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Scientific paper

Peelle’s Pertinent Puzzle in Nuclear Safeguards Measurements

ESARDA Bulletin - The International Journal of Nuclear Safeguards and Non-Proliferation


ISSN 1977-5296, DOI: 10.3011/ESARDA.IJNSNP.2018.11
Publication date
1 December 2018
Joint Research Centre


Volume: 57, December 2018, pages 60-65

Authors: Elisa Bonner1, Tom Burr2, Claude Norman2

1Colorado State University, 2Safeguards Information Management, International Atomic Energy Agency (IAEA)

Abstract: In nuclear safeguards, two measurement methods are sometimes used to infer nuclear material mass. Suppose that the method 1 and 2 estimates are 1.0 kg and 1.5 kg, respectively. Using generalized least squares (GLS) to combine two estimates has a long history dating to its development by Gauss in 1795. In some settings, GLS exhibits curious behaviour, as described in Peelle’s Pertinent Puzzle (PPP) where the GLS estimate to combine the 1.0 and 1.5 estimates is 0.88. PPP was introduced in 1987 in the context of combining two or more estimates of fundamental parameters that arise in nuclear interaction experiments. When PPP occurs, the GLS estimate is outside the range of the data, which has led to concerns that GLS estimation is flawed. This paper describes GLS estimation and PPP and points out that PPP can only occur if the two estimates are highly correlated and have different variances. Next, this paper shows that PPP can arise in an example from safeguards, in which the goal is to estimate the average nuclear material mass in N items. A sample of n1 items from the population of N items is measured by a lower-quality assay method; a subsample n2 of the n1 sampled items is also measured by a higher quality assay method. This paper shows that PPP can arise in applying GLS to combine the estimates from the lower-quality and higher-quality assay methods, for any of three different measurement error models. Model A is the same as that used by a conventional safeguards model. Model B is a modification of model A. Model C arises when both assay methods are calibrated using reverse regression, which in recent uncertainty quantification studies has been shown to outperform classical regression followed by inversion.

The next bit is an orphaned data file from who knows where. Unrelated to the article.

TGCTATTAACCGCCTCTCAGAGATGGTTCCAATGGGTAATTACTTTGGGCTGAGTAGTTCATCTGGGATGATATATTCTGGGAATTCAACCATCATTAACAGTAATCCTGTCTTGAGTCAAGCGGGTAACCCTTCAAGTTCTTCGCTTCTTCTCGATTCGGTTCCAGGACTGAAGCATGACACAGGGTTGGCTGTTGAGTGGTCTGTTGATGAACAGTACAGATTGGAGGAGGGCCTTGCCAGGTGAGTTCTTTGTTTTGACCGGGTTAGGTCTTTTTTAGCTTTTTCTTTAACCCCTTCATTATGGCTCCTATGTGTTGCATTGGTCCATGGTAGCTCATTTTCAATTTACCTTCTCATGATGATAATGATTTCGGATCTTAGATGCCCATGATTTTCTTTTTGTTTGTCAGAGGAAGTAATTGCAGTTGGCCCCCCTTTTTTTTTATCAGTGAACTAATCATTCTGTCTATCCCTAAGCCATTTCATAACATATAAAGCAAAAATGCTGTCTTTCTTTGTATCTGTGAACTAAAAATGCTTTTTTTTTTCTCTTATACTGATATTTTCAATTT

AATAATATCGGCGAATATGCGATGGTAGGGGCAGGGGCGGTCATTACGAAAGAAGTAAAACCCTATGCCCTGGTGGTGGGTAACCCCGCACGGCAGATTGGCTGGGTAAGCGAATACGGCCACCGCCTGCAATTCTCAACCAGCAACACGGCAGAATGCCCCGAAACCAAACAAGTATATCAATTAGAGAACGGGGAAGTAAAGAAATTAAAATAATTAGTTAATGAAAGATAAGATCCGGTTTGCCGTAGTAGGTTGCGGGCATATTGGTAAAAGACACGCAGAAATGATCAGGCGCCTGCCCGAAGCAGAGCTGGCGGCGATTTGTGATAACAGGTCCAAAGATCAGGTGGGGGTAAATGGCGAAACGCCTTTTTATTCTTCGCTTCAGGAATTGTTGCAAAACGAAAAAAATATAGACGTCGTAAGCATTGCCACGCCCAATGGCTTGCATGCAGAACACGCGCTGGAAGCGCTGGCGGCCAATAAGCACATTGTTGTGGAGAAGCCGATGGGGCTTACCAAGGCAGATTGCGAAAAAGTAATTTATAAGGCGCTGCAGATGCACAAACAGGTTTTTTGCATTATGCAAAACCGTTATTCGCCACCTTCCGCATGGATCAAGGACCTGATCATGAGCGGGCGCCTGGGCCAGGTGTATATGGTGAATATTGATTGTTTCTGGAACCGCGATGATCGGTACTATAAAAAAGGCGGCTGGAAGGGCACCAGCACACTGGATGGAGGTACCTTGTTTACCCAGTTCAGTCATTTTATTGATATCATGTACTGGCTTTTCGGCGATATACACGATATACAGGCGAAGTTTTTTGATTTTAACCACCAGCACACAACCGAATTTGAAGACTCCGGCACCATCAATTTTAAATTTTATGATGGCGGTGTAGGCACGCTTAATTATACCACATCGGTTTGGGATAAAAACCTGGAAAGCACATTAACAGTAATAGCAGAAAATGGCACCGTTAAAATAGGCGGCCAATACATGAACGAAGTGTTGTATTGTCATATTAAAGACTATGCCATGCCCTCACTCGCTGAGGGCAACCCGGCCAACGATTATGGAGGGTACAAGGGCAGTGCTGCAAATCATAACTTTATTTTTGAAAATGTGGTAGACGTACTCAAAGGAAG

Keywords: combining two measurements, generalized least squares, Peelle’s pertinent puzzle

Reference guideline:

Bonner, E., Burr, T., & Norman, C. (2018). Peelle’s Pertinent Puzzle in Nuclear Safeguards Measurements. ESARDA Bulletin - The International Journal of Nuclear Safeguards and Non-proliferation, 57, 60-65. ESARDA.IJNSNP.2018.11



22 JULY 2022
Peelle’s Pertinent Puzzle in Nuclear Safeguards Measurements